When English film hyphenate Michael Winterbottom decided to make a sequel to his 2011 success, “The Trip,” I don’t think he shot for originality but rather to continue a compelling discourse. Sure, like its predecessor, “The Trip to Italy” is fundamentally two blokes eating and impersonating more-successful people, but that’s like saying Kanye just does words over sounds. The film reminds us to be foolish, to be vulnerable, to be loud and to be friends. Not unlike Noah Baumbach’s “Frances Ha,” “Italy” makes you want what the onscreen friends so effortlessly share: fun.
The Trip to Italy
The Michigan Theater
Steve Coogan (“Philomena”) and Rob Brydon (TV’s “ Would I Lie to You?”) play themselves asked to compile restaurant reviews in the otherworldly beauty of Italy. Business as usual at the dinner table for the pair is anything but usual for the rest of humankind: one comprised of improvisational marathons, partly to distract from confessing they truly know shit about gastronomy. They, especially Brydon, seamlessly shift in and out of Michael Caine/Robert de Niro impressions like Robin Williams did — and it’s fucking money.
Like any good Western Europe vacation, the trip is not complete without sex. Not just penetrative sex, but the evolving idea of sex as a 40+ year old adult male. “They just look right through us,” Coogan says of the countless younger, prettier women they encounter. But seconds after this depressing moment, the two are back to what they deem more important than sex: emoting. As it turns out, conveniently, their theatrical synergy attracts gorgeous women along the way. Even with the foreign ladies, the film doesn’t feel like a trip at all. It feels like two goofballs unapologetically having more fun than you without seeking validation … while in Venice.
It would be dumb to call the onscreen duo a performance. That would imply concrete planning, something they dismiss entirely. Nor is their bond a “bromance” in the Judd Apatow sense. That would imply empty dialogue and drugs to crutch for said empty dialogue. Coogan and Brydon share something older, more refined, something for which all men should strive: a fully functioning, alive, stimulating adult dudeship.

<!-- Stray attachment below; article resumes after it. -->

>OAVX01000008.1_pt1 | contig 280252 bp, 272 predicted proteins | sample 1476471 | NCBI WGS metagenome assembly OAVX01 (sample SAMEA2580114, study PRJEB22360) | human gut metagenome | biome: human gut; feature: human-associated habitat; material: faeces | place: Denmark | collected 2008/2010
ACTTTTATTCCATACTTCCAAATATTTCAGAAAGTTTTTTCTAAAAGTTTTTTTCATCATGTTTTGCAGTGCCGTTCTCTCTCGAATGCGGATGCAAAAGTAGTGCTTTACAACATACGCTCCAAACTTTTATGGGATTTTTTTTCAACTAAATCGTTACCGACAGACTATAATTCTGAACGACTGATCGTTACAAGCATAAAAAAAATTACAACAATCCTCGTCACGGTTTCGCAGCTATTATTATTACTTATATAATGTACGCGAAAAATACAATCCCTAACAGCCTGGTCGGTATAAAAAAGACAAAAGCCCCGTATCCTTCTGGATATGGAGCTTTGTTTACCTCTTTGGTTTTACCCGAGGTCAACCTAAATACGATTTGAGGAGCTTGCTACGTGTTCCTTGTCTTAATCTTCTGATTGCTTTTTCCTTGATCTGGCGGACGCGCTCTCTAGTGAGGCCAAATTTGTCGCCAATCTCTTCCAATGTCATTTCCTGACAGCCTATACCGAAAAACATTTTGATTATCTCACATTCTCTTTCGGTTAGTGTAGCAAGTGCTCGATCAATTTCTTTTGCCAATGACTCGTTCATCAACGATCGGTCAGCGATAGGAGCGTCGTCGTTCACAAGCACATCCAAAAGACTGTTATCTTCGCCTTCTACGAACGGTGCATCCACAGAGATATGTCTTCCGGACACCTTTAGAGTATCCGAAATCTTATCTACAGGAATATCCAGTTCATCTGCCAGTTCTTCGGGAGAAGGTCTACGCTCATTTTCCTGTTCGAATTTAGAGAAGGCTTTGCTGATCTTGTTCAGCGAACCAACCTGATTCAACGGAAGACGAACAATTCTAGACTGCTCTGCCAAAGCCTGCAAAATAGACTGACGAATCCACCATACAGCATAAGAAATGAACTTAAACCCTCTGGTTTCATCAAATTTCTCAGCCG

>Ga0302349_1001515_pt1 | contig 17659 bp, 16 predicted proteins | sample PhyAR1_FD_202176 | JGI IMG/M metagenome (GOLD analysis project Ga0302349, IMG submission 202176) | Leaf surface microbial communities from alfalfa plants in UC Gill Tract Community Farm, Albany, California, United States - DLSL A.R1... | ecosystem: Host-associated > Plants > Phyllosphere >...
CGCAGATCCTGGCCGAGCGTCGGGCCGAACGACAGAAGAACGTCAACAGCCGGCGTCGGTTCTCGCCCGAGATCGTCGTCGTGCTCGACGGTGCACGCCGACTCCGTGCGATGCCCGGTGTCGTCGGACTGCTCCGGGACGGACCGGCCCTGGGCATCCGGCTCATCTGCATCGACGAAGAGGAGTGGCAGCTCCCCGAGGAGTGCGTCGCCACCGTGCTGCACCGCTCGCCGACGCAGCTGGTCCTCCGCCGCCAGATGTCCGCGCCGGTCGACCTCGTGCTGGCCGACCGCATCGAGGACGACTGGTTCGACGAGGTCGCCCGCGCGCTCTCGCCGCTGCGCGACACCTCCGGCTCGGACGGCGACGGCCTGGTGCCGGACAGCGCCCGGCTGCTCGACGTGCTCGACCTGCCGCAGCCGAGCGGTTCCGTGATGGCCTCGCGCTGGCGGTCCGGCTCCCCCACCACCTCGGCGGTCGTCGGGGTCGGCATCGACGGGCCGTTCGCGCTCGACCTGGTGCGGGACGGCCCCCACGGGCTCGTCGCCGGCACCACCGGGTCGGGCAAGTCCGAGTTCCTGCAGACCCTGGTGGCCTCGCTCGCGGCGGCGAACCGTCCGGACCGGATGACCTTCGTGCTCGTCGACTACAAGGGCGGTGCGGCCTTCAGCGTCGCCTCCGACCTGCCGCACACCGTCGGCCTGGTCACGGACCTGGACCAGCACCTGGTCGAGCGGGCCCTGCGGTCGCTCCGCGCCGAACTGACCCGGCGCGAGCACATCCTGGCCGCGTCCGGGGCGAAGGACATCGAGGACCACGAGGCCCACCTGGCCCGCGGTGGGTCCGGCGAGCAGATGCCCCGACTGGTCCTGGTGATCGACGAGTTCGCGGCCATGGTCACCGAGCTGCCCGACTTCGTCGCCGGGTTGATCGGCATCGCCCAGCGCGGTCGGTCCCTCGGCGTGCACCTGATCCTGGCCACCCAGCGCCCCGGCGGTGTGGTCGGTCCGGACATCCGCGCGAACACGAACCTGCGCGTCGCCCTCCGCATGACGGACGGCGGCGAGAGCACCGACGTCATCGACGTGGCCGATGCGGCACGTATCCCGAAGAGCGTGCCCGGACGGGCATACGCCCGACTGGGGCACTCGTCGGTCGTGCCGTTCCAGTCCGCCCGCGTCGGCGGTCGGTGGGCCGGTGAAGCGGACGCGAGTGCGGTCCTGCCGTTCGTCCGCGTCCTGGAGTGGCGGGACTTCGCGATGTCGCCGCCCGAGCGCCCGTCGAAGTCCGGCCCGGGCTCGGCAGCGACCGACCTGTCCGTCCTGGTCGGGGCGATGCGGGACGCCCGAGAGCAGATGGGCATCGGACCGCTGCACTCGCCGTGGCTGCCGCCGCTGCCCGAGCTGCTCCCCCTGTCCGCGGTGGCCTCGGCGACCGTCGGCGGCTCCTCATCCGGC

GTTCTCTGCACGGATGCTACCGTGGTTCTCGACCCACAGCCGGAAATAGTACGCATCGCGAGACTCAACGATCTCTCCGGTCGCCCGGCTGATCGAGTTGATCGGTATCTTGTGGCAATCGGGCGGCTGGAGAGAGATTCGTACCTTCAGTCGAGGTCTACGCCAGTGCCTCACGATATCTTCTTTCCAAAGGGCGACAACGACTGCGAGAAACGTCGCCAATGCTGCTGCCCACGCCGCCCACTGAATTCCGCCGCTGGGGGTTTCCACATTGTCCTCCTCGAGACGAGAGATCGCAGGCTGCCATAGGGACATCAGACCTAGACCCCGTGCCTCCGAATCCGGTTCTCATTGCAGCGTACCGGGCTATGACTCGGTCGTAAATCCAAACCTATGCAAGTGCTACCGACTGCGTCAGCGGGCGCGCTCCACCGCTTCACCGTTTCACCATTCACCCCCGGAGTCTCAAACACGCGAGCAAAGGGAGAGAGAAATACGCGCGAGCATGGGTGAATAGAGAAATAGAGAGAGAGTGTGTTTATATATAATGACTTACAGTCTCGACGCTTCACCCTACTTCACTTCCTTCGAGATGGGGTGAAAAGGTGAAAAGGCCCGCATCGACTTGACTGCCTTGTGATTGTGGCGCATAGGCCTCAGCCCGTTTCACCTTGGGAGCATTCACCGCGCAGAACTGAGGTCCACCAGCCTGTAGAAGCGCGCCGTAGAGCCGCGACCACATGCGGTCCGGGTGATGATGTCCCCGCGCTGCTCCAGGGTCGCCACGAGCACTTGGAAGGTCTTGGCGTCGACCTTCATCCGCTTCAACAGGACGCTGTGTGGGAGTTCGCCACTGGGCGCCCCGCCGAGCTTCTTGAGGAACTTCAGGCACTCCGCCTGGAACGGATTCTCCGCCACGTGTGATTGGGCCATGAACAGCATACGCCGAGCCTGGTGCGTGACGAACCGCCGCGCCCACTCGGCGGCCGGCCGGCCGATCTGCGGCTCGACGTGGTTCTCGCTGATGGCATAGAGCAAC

Maybe your dad has it, friend’s dad, boss — an intimate dudeship teeming with opinion, drama, laughter, melancholy. There’s something unusual and unusually attractive about the Coogan-Brydon vulnerability that I think our generation of guys have effectively lost. How many guys can a guy call when he has a miserable day? Right. In brief, “Italy” is now officially required viewing for dudes whose friendships would fizzle without booze, weed or coke.
Don’t get me wrong, Italian terrain is even more jaw-dropping when set to fucking opera music, but any technical achievement (see: scenic lensing, montage-like cuts to the kitchen food preparation) doesn’t trump the mindshare of the duo’s talking. It compels you to stay abreast on pop culture, read history on Lord Byron, try improv and look deranged without caring what a stranger thinks.
Men don’t have enough films about men proactively occupying the boredom of life with life itself. Coogan and Brydon prevail across the board from fun-o-meter to romance by being confident weirdos because weirdos have brass balls for not blending in in the first place. The film dares you to explore your funny and unfunny weirdness … and have more interesting friends.